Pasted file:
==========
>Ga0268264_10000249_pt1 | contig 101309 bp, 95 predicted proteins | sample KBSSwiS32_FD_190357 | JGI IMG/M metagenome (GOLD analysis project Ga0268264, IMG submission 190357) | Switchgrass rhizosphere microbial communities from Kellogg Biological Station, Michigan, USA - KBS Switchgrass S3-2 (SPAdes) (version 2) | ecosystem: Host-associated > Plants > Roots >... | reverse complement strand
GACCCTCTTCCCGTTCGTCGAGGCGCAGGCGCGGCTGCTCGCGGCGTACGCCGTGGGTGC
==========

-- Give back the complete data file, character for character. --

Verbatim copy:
>Ga0268264_10000249_pt1 | contig 101309 bp, 95 predicted proteins | sample KBSSwiS32_FD_190357 | JGI IMG/M metagenome (GOLD analysis project Ga0268264, IMG submission 190357) | Switchgrass rhizosphere microbial communities from Kellogg Biological Station, Michigan, USA - KBS Switchgrass S3-2 (SPAdes) (version 2) | ecosystem: Host-associated > Plants > Roots >... | reverse complement strand
GACCCTCTTCCCGTTCGTCGAGGCGCAGGCGCGGCTGCTCGCGGCGTACGCCGTGGGTGC